Some 16 months after a last-minute copyright claim roiled their intended delivery, Philly’s Parks Department is finally releasing a set of hugely popular keepsakes from the old LOVE Park.
Carved from the stone that made up the skateboard-friendly basin of the park’s original design, the commemorative bricks are emblazoned with a likeness of the Robert Indiana sculpture that has become an iconic feature of the Center City plaza.
But it appears Indiana had never been consulted about the production of the keepsakes, of which only 250 were created — and the sale of which was intended to raise money for future skateparks and other Parks & Rec projects.
On Black Friday 2017, hundreds of people who stood in line in bitter cold at Christmas Village for a chance to buy one of the blocks were turned away empty-handed.
Turns out that the morning of the sale, the city had received a cease-and-desist letter from Indiana’s estate. “We incorrectly thought we had permission to use the LOVE likeness,” a Parks & Rec spokesperson told Billy Penn at the time. So instead of walking away with a cute block perfect for a holiday gift, people were asked to leave their email addresses to be contacted in the future.
That future has finally arrived. On Thursday, the city sent out a notification to the 248 people who’d waited that fateful day, letting them know the customized slabs were available at last.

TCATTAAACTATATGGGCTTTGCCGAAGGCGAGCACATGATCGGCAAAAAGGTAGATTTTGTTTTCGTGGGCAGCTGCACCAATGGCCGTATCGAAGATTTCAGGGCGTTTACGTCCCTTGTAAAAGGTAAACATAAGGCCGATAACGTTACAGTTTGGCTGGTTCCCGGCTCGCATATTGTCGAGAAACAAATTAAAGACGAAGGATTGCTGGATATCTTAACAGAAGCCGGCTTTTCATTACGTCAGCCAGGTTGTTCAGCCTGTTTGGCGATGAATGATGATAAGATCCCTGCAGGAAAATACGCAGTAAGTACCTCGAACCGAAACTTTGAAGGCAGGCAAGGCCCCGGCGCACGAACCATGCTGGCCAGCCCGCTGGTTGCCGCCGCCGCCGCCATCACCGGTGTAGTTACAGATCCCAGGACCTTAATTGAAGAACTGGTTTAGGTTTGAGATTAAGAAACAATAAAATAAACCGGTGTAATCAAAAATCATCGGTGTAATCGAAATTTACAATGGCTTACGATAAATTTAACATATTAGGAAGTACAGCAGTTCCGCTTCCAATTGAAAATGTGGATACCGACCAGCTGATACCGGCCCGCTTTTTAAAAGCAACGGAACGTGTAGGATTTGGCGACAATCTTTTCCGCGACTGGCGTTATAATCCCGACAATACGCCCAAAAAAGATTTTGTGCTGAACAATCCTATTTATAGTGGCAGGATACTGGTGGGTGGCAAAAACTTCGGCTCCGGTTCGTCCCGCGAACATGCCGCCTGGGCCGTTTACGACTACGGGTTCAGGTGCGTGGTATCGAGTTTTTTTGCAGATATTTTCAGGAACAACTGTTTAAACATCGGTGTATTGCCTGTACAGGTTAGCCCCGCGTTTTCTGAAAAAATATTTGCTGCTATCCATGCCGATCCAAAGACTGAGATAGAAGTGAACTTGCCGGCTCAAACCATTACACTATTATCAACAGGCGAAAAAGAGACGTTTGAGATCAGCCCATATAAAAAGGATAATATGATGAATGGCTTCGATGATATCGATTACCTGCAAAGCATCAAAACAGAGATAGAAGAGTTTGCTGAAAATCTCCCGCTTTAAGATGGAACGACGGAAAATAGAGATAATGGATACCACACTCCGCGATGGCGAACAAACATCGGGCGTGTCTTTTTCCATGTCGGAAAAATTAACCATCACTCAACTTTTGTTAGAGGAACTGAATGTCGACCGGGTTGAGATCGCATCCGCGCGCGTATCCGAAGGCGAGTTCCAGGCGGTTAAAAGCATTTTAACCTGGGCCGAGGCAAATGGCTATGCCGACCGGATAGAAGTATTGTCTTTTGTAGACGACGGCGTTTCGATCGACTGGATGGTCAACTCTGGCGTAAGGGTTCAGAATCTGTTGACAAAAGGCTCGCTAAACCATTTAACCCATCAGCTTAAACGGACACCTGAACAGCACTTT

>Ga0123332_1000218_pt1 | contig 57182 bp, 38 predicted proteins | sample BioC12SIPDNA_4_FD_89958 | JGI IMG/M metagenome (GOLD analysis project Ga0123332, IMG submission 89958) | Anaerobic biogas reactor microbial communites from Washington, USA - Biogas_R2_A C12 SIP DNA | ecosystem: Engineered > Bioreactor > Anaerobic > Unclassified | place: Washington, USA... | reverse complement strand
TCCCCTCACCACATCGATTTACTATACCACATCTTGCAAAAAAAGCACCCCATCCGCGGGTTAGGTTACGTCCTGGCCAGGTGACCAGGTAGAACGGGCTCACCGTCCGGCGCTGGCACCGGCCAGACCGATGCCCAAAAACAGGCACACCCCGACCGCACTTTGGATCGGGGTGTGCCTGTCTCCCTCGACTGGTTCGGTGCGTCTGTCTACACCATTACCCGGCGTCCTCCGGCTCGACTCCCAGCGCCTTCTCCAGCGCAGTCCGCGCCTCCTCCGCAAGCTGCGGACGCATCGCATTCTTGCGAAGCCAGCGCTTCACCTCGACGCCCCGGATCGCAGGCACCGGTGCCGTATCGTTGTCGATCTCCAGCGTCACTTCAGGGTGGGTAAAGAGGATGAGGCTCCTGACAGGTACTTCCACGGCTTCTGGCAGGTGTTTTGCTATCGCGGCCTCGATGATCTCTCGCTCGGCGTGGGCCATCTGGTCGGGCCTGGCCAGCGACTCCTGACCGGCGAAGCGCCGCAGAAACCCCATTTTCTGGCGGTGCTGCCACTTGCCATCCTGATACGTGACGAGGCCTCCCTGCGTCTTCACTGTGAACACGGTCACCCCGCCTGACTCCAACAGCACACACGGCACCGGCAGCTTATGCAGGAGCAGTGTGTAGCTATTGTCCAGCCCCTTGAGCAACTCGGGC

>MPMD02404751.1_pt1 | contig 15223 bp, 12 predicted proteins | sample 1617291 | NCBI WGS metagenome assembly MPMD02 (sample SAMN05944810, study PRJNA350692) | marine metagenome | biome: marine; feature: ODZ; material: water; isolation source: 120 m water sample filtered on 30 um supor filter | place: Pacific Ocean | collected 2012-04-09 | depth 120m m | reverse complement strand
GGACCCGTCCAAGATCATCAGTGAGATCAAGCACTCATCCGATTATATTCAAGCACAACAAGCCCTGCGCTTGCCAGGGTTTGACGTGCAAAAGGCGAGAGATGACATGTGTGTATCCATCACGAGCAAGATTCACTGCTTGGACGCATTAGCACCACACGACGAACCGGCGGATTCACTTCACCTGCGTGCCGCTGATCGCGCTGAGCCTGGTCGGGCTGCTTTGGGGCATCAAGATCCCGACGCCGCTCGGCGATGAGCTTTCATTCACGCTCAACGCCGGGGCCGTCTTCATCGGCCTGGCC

Indiana’s estate finally relented and gave approval, Parks & Rec Director Kathryn Ott Lovell told KYW. On the whole process, she observed that it is “not always easier to ask forgiveness than permission” after all.
Those notified their mementos were finally available still have to pay for the prize — $51 a pop (with proceeds now earmarked specifically for LOVE Park improvements) — and then will be directed to an undisclosed location for pickup at a specific date in the future.
Much of the rest of the granite from the park’s old basin, meanwhile, was earmarked for a potential new skatepark on the Delaware River.
The confusion over the rights to the LOVE image, with its tilted O and letters arranged in quadrants, is no surprise — it’s a subject convoluted by a half-century’s worth of misunderstanding.
When Indiana first created the iconic image in the 1960s, U.S. copyright law was different. Whereas now an artist is automatically granted a copyright to their own work, prior to the Copyright Act of 1976, that wasn’t the case unless a notice was explicitly attached. Because Indiana did not attach one to his first LOVE artworks, the image fell into the public domain.
After the law change in the 1970s, Indiana reportedly worked hard to recapture his copyright, and eventually was successful. But because there still are so many unauthorized versions out there, many people assume the image is public.
That’s apparently what happened to Parks & Rec. No more of these souvenirs will be made available, the note to certificate holders indicated. However, it continued, additional LOVE Park granite keepsakes will go on sale in February — but with a new and different design